A year ago, today, I wrote an article about “giving your all to euthanasia”. The article gave comfort to many, including owners. In this article, I stated that “euthanasia can be the hardest part of my job.” As a technician, yes, euthanasia can really wear on my soul.
When you have euthanized the third, fourth or fifth patient of the day it can leave you empty, even if in your heart you know that you are allowing a patient to pass with dignity and peace. You are allowing them to drift away surrounded by their loved ones, or in cases of those whose owners can’t stay, surrounded by kind voices and gentle pets. But it still isn’t a part of our job we love.
I was wrong though. Euthanasia is not the hardest part of the job by any stretch of the imagination. There are cases that keep us up at night, and we cry in the car while driving home. Cases that leave images of tragedy burned into our memory. Sometimes it feels at the end of the day that we couldn’t do enough, fix anything or that everything we touch crumbled. These are the moments, the cases and the days that are the “hardest part of our job.”
The feeling of telling a client that the new puppy they got their son for Christmas has parvo and may not make it. Watching the son say goodbye to his new best friend while tears roll down his face before we whisk the pup away to isolation. That’s the hardest. Watching the puppy decompensate overnight, despite our best efforts is the hardest. Walking in to your next shift and seeing that isolation is empty and knowing that puppy didn’t go home with his owners. That there is a boy somewhere, missing his friend. That is the hardest.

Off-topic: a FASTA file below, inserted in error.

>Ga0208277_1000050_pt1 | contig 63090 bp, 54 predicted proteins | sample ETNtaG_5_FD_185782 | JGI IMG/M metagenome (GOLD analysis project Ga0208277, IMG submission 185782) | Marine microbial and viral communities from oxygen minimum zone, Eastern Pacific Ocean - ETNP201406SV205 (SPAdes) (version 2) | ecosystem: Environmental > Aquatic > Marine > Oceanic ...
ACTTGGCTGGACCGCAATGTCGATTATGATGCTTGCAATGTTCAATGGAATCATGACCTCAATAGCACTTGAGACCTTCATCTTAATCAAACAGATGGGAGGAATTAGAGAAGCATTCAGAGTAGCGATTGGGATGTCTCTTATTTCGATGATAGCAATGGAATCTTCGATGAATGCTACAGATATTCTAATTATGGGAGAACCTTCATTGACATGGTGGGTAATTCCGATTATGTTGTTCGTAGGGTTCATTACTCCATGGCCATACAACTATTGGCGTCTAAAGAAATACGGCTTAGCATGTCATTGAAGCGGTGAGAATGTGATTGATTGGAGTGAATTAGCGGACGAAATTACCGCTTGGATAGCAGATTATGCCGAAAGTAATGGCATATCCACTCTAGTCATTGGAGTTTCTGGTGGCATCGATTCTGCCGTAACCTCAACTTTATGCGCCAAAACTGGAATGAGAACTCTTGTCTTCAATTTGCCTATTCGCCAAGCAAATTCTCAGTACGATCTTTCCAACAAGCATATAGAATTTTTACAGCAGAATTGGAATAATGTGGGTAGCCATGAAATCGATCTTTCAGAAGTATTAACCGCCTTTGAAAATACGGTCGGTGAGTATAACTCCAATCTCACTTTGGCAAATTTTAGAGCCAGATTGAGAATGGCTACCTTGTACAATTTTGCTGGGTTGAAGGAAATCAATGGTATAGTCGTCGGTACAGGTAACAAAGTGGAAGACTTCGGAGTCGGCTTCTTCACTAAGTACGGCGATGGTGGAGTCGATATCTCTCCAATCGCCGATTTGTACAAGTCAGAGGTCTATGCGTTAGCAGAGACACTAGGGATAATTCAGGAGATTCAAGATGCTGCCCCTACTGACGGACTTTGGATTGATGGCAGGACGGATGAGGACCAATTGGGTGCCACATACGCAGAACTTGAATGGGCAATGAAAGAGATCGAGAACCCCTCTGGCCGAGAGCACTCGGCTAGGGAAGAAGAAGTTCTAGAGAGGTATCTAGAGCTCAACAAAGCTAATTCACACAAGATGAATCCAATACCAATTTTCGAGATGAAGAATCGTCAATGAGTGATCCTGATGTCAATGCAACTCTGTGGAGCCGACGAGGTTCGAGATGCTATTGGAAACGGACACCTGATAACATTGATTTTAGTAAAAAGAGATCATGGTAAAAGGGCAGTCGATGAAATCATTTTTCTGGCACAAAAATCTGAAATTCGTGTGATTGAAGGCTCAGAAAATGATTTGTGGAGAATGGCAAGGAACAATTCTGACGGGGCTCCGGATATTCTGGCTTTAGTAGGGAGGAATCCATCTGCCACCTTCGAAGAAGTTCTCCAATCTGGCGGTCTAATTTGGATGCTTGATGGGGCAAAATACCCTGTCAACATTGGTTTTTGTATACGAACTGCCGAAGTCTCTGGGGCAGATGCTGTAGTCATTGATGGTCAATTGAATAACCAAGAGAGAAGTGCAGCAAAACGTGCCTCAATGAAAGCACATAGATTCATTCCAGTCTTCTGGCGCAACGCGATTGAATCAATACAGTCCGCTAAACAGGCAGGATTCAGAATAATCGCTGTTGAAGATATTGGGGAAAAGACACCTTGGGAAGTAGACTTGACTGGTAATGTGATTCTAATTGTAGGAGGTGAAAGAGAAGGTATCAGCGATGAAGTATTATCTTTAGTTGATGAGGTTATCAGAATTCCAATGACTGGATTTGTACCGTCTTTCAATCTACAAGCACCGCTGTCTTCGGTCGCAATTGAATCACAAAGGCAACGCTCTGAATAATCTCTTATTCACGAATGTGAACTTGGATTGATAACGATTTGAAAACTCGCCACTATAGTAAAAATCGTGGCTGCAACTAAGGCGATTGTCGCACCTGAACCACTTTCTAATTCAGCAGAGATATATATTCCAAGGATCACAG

There is the Good Samaritan, hit by a car that is brought into the clinic. This cat was found on the side of the road and it has lost its glow of life from his eyes, hours before. Knowing that pet had died by the side of the road alone without its family getting to say goodbye. That is the hardest. Then seeing the post in a local pet group that shows what that cat looked like, when it had the spark of life in his eyes. Having to contact the owners to tell them how their cat was found and listen to them cry over the phone. That is the hardest.
There are things we see, experience and feel in vet met that are not for the faint of heart. It affects us deeply and yet we still walk into the next room, to hopefully help the next patient. Sometimes it’s a trauma case, sometimes it’s something that could have been preventable, sometimes it is a euthanasia. There are parts of our job that hurt and it changes from minute to minute, hour to hour. For those of us in the field our fire to make a difference is what triumphs over what we are feeling in a moment.
In closing, on the day I wrote that “euthanasia is the hardest part of my job,” I believe it that moment it was. But there are even more difficult events we cope with. In vet med we grow, we change and we adapt. We push through for others. Because the pain we feel is raw and real, but will fade. But the feeling when we make a difference that is the payoff. To enjoy the miracles, you must know the feeling of sadness. For all of you who are experiencing the hardest day or saddest case just know you are not alone and this too shall pass.